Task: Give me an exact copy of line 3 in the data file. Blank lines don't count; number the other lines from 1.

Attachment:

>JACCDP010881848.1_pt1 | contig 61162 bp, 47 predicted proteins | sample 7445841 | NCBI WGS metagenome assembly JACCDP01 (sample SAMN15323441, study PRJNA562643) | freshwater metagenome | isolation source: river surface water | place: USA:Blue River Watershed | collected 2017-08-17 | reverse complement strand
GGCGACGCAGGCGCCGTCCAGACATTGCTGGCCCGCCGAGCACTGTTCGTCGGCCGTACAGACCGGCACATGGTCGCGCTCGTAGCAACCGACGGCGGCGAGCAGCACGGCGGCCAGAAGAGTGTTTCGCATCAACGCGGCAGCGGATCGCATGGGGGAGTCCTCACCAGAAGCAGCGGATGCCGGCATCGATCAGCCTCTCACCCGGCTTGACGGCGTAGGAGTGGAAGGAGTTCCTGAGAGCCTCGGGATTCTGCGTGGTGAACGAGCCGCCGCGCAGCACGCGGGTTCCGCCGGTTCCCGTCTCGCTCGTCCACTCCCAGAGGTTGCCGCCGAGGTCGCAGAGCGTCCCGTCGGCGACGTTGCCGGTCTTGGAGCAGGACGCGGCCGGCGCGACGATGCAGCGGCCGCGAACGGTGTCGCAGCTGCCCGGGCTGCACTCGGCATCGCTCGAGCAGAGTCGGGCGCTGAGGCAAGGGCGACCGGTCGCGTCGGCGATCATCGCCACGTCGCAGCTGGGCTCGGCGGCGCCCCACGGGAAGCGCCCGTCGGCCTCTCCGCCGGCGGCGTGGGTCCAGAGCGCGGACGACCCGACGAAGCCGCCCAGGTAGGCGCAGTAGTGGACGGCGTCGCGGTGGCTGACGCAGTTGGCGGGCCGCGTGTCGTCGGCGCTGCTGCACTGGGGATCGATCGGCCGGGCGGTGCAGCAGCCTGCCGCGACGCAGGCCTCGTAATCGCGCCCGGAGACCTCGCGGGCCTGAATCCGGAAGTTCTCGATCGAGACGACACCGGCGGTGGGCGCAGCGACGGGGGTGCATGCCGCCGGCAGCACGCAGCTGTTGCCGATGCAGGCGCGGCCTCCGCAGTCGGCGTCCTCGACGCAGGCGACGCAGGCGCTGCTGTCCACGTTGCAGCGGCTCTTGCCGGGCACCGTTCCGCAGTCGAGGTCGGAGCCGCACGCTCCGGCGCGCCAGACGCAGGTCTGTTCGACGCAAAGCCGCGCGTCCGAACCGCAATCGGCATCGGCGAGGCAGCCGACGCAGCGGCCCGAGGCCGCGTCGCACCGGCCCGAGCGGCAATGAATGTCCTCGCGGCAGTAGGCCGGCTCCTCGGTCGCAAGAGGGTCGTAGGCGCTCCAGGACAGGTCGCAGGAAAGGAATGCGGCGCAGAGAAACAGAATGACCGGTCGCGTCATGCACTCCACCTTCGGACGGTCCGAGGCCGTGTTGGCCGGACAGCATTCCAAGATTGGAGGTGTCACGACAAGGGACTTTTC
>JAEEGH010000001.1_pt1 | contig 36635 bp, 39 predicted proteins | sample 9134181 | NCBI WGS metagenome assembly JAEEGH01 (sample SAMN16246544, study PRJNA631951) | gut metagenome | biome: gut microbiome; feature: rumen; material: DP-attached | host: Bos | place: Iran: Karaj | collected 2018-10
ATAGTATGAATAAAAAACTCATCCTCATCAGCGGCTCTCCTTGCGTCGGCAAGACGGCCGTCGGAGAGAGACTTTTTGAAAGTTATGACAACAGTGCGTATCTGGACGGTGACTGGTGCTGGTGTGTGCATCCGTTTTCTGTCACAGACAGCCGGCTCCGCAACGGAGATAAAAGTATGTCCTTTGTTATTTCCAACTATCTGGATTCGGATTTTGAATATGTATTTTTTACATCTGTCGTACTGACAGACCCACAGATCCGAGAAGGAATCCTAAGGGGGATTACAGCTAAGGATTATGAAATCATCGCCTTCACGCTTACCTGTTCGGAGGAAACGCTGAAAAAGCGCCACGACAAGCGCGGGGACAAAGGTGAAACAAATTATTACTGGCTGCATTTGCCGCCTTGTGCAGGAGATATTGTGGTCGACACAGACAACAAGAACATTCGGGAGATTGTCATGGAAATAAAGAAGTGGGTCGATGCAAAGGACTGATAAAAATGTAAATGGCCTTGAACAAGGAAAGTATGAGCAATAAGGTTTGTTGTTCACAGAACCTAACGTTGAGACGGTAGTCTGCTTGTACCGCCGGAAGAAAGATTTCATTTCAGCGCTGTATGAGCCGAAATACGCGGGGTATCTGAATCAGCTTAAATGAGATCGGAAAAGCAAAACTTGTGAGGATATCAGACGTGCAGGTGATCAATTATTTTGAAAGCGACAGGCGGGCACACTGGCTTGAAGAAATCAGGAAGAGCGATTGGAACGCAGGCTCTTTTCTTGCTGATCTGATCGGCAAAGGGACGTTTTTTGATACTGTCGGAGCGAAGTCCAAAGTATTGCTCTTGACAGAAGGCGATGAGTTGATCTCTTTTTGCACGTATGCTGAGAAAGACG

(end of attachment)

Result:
>JAEEGH010000001.1_pt1 | contig 36635 bp, 39 predicted proteins | sample 9134181 | NCBI WGS metagenome assembly JAEEGH01 (sample SAMN16246544, study PRJNA631951) | gut metagenome | biome: gut microbiome; feature: rumen; material: DP-attached | host: Bos | place: Iran: Karaj | collected 2018-10